What is intent? Intent is the true purpose or reason behind a person’s actions. Thus, to prove a case of assault the Crown must show that the accused intended to assault the person. If, for example, a bus suddenly stops and a person lurches forward stepping on another person’s foot causing a severe foot injury, they certainly have committed the actus reus for an assault, but since they didn’t intend to assault the person, they would not be found guilty of a criminal offence. Intent is usually deduced from the facts of the case and what a reasonable person would be thinking under the circumstances.
Two types of intent General Intent – some crimes require only a general intent – that is the intent to commit the act itself. Assault, for instance, only requires the intent of the person to apply force to another person without their consent. General intent also arises in some cases whereby an accused intended to commit one illegal act but because of a situation beyond their control they commit an offence other than the one intended. Specific Intent – occurs where to be convicted of a crime requires a further criminal intent other than the simple intent to commit the act.
For example, attempted murder requires not only that the accused seriously assault another person, but it must also be shown that the accused intended to kill that person. Obviously crimes that require specific intent are more difficult for the Crown to prove. 2 Situations where the law deems that an individual cannot form intent To a certain extent, the courts and our laws recognize that not everyone in all situations can actually form intent. As a result, the following groups or situations will lead to no criminal responsibility due to the legal acceptance of the inability to form intent.
? Minors under a certain age (less than 12 years of age) ? People suffering certain types of mental illness ? People who are so intoxicated by drugs or medication that they cannot understand what they are doing2 Knowledge For certain crimes, the mens rea required is the existence of certain knowledge by the accused. For example, in the crime of a using a credit card that is cancelled, it is only necessary for the Crown to show the accused knew the card was cancelled to win a conviction. Is intent the same as motive? Does the Crown have to prove motive?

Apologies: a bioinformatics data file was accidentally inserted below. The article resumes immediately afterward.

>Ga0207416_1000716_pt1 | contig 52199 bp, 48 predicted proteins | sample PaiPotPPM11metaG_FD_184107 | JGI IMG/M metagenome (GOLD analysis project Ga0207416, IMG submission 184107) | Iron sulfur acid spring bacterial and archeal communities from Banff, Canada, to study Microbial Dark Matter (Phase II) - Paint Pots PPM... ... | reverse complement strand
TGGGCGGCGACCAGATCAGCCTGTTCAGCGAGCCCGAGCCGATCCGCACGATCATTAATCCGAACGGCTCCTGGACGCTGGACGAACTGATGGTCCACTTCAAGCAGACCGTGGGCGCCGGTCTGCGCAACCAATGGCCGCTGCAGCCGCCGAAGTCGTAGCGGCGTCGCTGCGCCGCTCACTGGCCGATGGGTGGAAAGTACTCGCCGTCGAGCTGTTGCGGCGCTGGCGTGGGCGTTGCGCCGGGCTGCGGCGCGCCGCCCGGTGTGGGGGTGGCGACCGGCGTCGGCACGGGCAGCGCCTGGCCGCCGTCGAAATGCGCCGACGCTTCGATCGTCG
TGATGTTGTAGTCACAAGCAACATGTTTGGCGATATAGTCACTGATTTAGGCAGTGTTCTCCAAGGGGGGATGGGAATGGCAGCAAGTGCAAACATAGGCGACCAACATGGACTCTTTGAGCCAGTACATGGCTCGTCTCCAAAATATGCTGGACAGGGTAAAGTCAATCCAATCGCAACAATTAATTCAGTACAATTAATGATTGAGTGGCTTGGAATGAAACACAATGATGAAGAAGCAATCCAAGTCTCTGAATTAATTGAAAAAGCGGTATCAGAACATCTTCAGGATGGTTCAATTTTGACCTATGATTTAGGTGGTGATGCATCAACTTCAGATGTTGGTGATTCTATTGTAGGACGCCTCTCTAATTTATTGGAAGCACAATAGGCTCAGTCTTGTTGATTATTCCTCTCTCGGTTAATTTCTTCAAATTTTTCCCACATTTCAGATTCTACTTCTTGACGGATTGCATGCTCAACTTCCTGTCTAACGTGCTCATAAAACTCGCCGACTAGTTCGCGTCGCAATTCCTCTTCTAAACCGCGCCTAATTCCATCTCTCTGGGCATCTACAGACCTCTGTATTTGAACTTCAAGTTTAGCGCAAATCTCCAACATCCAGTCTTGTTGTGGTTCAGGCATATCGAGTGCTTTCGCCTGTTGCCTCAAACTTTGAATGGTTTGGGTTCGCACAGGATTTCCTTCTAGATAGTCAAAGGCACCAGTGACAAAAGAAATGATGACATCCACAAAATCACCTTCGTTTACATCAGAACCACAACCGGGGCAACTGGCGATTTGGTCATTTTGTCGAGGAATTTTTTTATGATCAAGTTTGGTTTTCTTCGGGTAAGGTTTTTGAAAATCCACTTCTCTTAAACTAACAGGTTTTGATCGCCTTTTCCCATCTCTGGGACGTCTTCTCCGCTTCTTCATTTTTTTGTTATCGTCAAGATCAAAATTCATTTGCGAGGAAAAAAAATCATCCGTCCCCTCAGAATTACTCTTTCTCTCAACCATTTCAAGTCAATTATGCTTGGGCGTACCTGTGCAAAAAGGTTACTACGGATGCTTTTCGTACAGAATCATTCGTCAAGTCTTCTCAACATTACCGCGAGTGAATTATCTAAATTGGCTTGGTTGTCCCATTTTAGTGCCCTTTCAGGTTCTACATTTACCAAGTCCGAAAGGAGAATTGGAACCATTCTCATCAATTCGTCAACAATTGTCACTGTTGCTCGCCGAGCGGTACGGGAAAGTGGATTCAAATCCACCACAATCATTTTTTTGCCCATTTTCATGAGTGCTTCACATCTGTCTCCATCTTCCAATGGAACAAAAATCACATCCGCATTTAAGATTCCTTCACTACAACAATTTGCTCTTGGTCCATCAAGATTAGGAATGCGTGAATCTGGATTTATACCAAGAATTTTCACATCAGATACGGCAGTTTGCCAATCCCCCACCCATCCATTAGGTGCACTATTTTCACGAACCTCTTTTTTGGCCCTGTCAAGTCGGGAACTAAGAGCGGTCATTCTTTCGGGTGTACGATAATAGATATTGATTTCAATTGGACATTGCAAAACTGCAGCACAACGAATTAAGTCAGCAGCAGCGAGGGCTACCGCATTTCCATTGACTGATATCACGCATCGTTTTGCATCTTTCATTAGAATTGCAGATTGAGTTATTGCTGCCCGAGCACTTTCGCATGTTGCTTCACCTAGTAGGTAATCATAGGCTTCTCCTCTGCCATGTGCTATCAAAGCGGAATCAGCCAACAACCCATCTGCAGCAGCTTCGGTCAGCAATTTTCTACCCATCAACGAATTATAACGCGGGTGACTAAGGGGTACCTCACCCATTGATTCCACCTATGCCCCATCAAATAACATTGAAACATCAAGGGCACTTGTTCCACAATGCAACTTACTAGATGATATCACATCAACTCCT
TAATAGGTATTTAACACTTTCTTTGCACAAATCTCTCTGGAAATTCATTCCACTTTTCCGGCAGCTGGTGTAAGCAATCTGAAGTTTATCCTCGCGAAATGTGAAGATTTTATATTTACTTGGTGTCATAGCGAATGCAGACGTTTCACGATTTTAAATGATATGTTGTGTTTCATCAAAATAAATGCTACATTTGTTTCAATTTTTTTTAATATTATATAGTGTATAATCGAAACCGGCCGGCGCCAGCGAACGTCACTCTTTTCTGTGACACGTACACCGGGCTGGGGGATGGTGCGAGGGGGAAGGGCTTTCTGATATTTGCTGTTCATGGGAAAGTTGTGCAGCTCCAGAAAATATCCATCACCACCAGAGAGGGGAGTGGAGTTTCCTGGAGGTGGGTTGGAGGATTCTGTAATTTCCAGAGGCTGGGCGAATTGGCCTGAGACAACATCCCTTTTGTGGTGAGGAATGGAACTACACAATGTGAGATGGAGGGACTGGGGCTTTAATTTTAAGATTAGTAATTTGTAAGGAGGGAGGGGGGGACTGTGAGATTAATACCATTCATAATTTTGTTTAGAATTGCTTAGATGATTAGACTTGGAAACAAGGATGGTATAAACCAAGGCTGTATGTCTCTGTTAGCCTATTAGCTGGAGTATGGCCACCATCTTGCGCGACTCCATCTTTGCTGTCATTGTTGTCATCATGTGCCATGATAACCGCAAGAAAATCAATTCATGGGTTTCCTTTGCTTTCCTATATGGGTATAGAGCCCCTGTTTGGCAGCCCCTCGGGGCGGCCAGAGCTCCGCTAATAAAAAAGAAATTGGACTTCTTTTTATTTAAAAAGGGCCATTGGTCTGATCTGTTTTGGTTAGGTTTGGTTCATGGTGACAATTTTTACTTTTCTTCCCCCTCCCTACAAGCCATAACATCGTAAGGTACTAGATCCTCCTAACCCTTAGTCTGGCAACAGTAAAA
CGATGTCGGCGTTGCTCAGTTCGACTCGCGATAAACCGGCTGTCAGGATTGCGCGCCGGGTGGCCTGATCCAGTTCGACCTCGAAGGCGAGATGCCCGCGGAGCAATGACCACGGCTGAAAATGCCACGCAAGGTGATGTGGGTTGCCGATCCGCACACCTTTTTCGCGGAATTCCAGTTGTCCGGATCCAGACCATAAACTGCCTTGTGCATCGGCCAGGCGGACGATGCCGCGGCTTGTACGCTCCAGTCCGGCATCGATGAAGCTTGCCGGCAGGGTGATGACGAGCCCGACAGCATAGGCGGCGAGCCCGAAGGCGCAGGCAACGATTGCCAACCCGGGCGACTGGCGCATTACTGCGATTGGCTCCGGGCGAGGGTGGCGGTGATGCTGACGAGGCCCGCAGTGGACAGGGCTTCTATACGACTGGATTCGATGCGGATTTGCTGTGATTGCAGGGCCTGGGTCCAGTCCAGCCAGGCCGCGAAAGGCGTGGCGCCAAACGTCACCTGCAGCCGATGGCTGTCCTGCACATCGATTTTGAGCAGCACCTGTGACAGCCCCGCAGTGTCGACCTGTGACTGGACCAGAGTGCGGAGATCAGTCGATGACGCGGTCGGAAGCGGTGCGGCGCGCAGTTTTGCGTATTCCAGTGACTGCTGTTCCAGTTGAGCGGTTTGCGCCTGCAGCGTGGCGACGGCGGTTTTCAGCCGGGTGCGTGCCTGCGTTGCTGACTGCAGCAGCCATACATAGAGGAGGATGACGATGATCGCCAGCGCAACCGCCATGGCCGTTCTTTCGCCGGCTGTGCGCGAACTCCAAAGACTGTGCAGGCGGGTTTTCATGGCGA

No! Motive is why the person committed the crime and under Canadian law the Crown does not have to prove motive. Motive is often useful as it may be used as circumstantial evidence of the guilt of the accused. Recklessness For some crimes showing that the actions resulted from recklessness of the accused satisfi es the mens rea requirement. For example, showing that a driver was recklessly driving and then caused an accident which result in a serious injury or death may result in a criminal conviction. Non-criminal offences that do not require mens rea
Many regulatory offences do not require that the Crown show that there was a “guilty mind” on the part of the accused. These offences are not criminal in nature. They fall into two main groups: 1. Strict liability offences – all the Crown must prove is the actus reus, however, the accused will be acquitted if he/she can show the showed due diligence (did everything in their power to prevent the offence from occurring); and 2. Absolute liability offences – all the Crown has to prove is the actus reus and the accused will be convicted – there is no defence available to the accused.
According to the Supreme Court of Canada, absolute liability offences cannot result in prison terms. Other Unusual Situations 1. Attempt – an attempt is where a person intends to commit a crime but fails (possibly due to circumstances or factual situation) to complete the act. Thus, the actus reus is met when the Crown is able to prove that the first step has been taken toward committing the crime. The mens rea for attempt is the same mens rea as for the intended crime. Thus, the mens rea for attempted murder is the mens rea for murder (I intended to kill her).
2. Conspiracy – A conspiracy is an agreement between two or more people to commit a crime. Even if the people do not carry out their plan, the fact they have agreed to carry out the plan is a criminal offence in of itself. Parties to an Offence Aiding – anyone who helps someone commit a crime can be charged with the same crime. Abetting – anyone who encourages someone to commit an offence can be charged with the same crime. 2 But note that Parliament limited this right as a result of the Supreme Court of Canada’s decisi on in the case of R. v.